KEEGAN THEATRE

First staged in London in 1982, “Top Girls,” written by Carly Churchill, is reborn at the Keegan Theatre in Washington, D.C. The play chronicles the story of Marlene, a young woman living in Britain in the 1980s, as she works her way up the ladder in the business world in the face of sexism. Directed by Amber Paige McGinnis, the play unfolds in a different time period yet still conveys a universal message about the realities and challenges women face when balancing work and motherhood. “Top Girls” does not present an empowering tale of feminism and female friendship, but rather tackles the difficult subjects of competition between women and strained mother-daughter relationships.

In Act I, Marlene hosts a dinner with five historical and fictional female characters: Flemish warrior Dull Gret; 13th-century Japanese concubine-turned-monk Lady Nijo; English world traveller Isabella Bird; Patient Griselda, an obedient wife from “The Clerk’s Tale” in Geoffrey Chaucer’s late 14th century “The Canterbury Tales”; and Pope Joan, a legendary Englishwoman who disguised herself and became a pope. The characters discuss their marriages and life journeys with Marlene and one another. Although they come from different eras and regions of the world, they face many of the same issues.

During the dinner, the women often talk over one another and attempt to minimize one another’s experiences. Instead of fostering a culture of empowerment, the dinner is characterized by a cold, competitive atmosphere, showing how women sometimes feel as though they must compete with one another to achieve equality.

In Act II, the change of setting transports the audience into Marlene’s sister’s backyard, where the audience meets Marlene’s nieces, Angie and Kit. The two girls openly discuss death and menstrual cycles, contrasting the hushed, cautious conversations among adults elsewhere in the play.

In one scene, Angie defies her mother, Joyce, with whom she is in constant conflict, to escape and visit Marlene. This subplot emphasizes the often-strained relationships that can exist between mother and teenaged daughter. Motherhood and mother-daughter relationships are a recurring motif in the play, and the play shows that mothers must often sacrifice to support their families.

The third act, which takes place at Marlene’s employment agency, is particularly relatable, because the audience is able to observe the problems women face in the corporate world.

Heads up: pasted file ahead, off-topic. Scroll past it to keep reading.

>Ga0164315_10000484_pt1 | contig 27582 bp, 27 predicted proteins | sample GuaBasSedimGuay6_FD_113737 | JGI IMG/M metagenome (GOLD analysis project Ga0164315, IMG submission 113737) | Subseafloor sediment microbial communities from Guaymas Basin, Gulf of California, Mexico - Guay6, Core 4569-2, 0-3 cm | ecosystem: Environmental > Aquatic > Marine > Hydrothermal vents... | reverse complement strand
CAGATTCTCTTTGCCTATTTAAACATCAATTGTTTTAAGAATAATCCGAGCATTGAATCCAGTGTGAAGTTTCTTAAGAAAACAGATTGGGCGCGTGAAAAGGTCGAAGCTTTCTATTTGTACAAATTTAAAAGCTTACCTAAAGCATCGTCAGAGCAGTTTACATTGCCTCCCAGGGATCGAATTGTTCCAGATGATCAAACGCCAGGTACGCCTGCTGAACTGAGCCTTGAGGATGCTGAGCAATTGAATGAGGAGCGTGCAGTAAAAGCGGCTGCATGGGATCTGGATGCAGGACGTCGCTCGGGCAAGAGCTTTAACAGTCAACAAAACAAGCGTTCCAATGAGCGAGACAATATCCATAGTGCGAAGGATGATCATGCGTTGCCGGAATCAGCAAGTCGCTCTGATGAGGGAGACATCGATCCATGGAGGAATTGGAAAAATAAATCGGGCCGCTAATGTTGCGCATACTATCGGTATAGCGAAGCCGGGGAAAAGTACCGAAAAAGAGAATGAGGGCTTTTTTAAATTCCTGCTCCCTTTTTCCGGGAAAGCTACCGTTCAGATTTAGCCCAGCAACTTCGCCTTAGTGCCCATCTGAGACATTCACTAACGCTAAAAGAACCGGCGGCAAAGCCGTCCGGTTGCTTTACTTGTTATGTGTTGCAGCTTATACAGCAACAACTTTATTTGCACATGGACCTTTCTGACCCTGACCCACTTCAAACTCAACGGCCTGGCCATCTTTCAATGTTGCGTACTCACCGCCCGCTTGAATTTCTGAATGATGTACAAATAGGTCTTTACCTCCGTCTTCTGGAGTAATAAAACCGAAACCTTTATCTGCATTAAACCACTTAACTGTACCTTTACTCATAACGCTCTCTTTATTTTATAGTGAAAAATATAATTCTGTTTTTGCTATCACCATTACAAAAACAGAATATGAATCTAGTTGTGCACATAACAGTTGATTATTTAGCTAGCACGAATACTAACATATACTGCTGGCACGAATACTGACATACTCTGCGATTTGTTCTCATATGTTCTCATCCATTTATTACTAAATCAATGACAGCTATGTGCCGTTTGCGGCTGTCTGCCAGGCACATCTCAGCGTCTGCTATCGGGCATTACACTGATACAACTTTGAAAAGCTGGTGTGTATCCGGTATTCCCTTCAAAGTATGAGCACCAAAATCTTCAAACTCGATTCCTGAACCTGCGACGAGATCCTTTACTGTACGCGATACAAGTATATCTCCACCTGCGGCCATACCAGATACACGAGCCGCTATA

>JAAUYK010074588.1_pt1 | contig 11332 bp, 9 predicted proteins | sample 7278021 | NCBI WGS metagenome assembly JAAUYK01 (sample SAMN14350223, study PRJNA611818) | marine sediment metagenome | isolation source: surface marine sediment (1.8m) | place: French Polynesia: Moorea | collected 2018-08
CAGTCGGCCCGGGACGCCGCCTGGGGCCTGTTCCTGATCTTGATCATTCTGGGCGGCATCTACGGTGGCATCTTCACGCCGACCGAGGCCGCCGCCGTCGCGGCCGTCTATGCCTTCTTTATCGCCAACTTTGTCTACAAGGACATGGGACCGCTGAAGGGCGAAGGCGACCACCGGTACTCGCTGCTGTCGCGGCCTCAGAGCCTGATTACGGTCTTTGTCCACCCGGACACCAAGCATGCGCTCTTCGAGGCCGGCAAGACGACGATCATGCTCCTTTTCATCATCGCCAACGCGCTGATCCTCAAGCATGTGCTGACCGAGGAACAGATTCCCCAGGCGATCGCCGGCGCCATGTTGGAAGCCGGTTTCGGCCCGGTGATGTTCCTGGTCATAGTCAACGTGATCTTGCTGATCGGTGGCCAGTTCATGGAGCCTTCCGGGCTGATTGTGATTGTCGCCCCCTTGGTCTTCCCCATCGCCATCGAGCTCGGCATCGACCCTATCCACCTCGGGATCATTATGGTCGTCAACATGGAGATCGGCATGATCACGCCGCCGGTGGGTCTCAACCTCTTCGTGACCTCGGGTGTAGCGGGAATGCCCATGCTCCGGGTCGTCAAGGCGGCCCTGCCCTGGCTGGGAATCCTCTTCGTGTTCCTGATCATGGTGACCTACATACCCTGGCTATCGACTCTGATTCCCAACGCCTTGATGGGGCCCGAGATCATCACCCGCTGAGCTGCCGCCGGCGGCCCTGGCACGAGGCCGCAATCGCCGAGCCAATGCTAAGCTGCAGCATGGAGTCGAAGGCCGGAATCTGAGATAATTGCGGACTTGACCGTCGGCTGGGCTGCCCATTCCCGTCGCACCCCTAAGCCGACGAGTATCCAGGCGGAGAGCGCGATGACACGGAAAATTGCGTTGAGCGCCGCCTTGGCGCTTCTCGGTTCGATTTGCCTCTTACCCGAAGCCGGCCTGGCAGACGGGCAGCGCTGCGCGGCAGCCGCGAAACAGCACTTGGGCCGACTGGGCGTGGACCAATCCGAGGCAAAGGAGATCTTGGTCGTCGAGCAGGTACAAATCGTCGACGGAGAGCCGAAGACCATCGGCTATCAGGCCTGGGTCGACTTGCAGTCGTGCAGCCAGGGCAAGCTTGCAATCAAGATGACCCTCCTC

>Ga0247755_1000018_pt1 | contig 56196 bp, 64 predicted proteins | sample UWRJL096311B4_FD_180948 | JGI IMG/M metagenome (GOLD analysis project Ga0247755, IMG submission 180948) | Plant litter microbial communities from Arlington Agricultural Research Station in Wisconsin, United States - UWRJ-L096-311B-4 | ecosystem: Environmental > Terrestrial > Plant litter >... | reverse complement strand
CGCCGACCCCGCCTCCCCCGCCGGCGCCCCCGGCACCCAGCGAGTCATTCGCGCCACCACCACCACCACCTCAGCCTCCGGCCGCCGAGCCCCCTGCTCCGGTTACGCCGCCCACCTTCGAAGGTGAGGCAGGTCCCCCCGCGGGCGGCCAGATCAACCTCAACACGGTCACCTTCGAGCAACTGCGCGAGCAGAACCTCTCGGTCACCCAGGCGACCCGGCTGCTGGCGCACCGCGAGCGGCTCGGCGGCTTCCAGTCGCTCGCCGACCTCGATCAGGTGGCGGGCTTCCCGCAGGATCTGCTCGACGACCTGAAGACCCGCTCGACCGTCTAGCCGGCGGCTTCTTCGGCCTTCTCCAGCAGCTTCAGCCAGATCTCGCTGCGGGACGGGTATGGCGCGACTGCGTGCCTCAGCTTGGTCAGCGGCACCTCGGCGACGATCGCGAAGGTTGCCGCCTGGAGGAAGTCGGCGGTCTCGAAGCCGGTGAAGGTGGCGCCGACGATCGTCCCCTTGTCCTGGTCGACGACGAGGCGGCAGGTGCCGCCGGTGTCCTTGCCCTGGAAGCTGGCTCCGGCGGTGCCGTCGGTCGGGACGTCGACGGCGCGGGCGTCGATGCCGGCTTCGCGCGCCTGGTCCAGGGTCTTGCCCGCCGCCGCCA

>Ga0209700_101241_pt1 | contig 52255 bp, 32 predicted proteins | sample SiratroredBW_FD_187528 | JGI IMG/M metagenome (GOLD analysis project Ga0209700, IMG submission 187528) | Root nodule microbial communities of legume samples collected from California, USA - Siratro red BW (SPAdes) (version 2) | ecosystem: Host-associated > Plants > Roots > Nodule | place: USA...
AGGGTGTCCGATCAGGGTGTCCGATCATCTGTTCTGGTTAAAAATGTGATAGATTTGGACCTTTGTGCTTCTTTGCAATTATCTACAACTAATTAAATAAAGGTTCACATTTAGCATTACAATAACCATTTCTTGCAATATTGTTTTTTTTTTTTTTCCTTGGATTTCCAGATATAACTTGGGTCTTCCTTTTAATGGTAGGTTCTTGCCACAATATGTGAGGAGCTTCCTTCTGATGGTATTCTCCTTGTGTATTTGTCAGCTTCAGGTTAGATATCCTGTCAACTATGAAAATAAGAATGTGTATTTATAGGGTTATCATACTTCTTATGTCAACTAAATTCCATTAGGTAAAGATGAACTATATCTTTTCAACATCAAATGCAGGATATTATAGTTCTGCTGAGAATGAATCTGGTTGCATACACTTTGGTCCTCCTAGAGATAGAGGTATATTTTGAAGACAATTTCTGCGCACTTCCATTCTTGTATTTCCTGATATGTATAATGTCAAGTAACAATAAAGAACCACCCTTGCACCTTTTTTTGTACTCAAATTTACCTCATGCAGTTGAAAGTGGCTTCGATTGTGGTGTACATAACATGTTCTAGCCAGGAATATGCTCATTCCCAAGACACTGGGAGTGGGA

The recurring theme of competition between women shows prominently in Act III, because although the agency is run by women, it often rejects female clients or doubts their abilities to work in more challenging fields. At the end of the act, Marlene speaks about her niece, bitterly saying, “She’ll never make it.” This line is reflective of the vicious cycle in which adult women overcome their challenges and yet still do not empower young women to do the same.

The tense dialogue and sense of resentment between Marlene and her sister and nieces in this act, as well as throughout the play, make the audience wonder whether success in the corporate world and success as a mother are mutually exclusive.

Although no men appear as characters or as actors in the play, men are often the subject of conversation. During Act I, the women discuss how they feel obliged to complete their wifely duties. In Act III, the employment agency essentially helps men find higher-level jobs, instead of helping women seeking work. In this way, the play leaves viewers with the impression that women contribute to the “glass ceiling.”

Rather than being an empowering feminist play, “Top Girls” explores complex issues with which women struggled during the 1980s and which continue to affect women today. The play takes a challenging route in that it delivers an unfiltered, pessimistic social commentary on the ways in which we often conform to norms rather than challenging them.

“Top Girls” is running at the Keegan Theatre until Dec. 2. Tickets can be purchased online.

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